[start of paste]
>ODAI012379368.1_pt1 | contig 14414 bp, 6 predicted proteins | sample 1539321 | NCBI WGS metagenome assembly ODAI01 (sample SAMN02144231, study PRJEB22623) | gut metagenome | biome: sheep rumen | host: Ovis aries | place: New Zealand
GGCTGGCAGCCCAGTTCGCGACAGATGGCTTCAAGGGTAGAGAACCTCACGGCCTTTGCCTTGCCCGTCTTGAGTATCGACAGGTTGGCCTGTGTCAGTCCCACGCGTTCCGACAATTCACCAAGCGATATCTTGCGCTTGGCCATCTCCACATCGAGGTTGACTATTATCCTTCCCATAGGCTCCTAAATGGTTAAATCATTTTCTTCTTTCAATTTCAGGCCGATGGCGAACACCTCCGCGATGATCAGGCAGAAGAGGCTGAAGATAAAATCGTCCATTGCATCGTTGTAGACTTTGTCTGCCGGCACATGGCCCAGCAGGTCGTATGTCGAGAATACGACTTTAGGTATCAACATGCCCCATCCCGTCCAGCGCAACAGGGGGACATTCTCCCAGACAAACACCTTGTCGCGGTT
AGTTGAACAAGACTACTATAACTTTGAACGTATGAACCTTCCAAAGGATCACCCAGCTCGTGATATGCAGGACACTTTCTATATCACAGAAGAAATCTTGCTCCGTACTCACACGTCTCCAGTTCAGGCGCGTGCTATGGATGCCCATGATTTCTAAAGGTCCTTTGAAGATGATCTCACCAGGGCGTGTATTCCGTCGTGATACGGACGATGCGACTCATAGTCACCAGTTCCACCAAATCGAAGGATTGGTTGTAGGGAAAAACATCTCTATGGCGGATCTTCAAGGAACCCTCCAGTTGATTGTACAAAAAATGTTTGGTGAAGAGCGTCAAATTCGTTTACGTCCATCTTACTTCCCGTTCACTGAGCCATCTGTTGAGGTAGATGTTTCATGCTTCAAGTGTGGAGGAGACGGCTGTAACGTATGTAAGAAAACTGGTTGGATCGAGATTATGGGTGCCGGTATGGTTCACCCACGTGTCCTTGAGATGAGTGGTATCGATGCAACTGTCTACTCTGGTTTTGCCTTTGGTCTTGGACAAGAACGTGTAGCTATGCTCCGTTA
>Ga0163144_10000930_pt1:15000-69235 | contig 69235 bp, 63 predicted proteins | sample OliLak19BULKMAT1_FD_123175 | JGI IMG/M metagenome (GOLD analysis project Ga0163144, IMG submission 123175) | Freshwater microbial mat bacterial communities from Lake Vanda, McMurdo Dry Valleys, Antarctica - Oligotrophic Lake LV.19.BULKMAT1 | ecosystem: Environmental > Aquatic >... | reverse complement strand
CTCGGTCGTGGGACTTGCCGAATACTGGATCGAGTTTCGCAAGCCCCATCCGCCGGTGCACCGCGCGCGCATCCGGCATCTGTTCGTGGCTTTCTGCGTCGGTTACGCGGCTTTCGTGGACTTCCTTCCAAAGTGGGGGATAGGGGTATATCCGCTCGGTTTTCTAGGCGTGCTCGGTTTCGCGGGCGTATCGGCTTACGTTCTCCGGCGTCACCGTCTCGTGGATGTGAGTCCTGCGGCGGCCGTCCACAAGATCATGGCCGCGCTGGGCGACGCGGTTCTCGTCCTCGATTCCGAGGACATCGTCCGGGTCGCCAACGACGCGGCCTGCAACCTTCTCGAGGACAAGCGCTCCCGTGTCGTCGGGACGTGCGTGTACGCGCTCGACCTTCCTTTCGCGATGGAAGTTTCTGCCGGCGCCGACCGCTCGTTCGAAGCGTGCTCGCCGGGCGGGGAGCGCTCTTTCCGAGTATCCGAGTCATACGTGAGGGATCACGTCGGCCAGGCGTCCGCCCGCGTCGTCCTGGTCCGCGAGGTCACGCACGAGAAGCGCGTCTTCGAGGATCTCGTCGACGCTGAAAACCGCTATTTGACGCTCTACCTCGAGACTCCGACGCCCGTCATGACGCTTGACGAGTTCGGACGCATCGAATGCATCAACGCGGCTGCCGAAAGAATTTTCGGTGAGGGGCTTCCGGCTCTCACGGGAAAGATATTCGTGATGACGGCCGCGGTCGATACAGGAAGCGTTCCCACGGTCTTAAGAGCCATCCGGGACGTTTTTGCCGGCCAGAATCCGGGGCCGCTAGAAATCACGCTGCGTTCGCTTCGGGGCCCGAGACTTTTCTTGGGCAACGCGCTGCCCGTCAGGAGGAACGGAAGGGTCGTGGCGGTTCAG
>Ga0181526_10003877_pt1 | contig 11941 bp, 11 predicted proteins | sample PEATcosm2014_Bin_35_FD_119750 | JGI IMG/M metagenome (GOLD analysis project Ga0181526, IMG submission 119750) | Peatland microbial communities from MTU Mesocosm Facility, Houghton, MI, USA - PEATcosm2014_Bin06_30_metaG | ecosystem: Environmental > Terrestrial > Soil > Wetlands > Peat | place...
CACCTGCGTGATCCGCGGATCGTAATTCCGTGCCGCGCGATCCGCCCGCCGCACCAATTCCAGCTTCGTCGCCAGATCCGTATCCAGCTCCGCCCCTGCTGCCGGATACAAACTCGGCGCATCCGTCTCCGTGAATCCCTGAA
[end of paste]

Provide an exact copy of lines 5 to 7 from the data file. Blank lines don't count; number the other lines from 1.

CTCGGTCGTGGGACTTGCCGAATACTGGATCGAGTTTCGCAAGCCCCATCCGCCGGTGCACCGCGCGCGCATCCGGCATCTGTTCGTGGCTTTCTGCGTCGGTTACGCGGCTTTCGTGGACTTCCTTCCAAAGTGGGGGATAGGGGTATATCCGCTCGGTTTTCTAGGCGTGCTCGGTTTCGCGGGCGTATCGGCTTACGTTCTCCGGCGTCACCGTCTCGTGGATGTGAGTCCTGCGGCGGCCGTCCACAAGATCATGGCCGCGCTGGGCGACGCGGTTCTCGTCCTCGATTCCGAGGACATCGTCCGGGTCGCCAACGACGCGGCCTGCAACCTTCTCGAGGACAAGCGCTCCCGTGTCGTCGGGACGTGCGTGTACGCGCTCGACCTTCCTTTCGCGATGGAAGTTTCTGCCGGCGCCGACCGCTCGTTCGAAGCGTGCTCGCCGGGCGGGGAGCGCTCTTTCCGAGTATCCGAGTCATACGTGAGGGATCACGTCGGCCAGGCGTCCGCCCGCGTCGTCCTGGTCCGCGAGGTCACGCACGAGAAGCGCGTCTTCGAGGATCTCGTCGACGCTGAAAACCGCTATTTGACGCTCTACCTCGAGACTCCGACGCCCGTCATGACGCTTGACGAGTTCGGACGCATCGAATGCATCAACGCGGCTGCCGAAAGAATTTTCGGTGAGGGGCTTCCGGCTCTCACGGGAAAGATATTCGTGATGACGGCCGCGGTCGATACAGGAAGCGTTCCCACGGTCTTAAGAGCCATCCGGGACGTTTTTGCCGGCCAGAATCCGGGGCCGCTAGAAATCACGCTGCGTTCGCTTCGGGGCCCGAGACTTTTCTTGGGCAACGCGCTGCCCGTCAGGAGGAACGGAAGGGTCGTGGCGGTTCAG
>Ga0181526_10003877_pt1 | contig 11941 bp, 11 predicted proteins | sample PEATcosm2014_Bin_35_FD_119750 | JGI IMG/M metagenome (GOLD analysis project Ga0181526, IMG submission 119750) | Peatland microbial communities from MTU Mesocosm Facility, Houghton, MI, USA - PEATcosm2014_Bin06_30_metaG | ecosystem: Environmental > Terrestrial > Soil > Wetlands > Peat | place...
CACCTGCGTGATCCGCGGATCGTAATTCCGTGCCGCGCGATCCGCCCGCCGCACCAATTCCAGCTTCGTCGCCAGATCCGTATCCAGCTCCGCCCCTGCTGCCGGATACAAACTCGGCGCATCCGTCTCCGTGAATCCCTGAA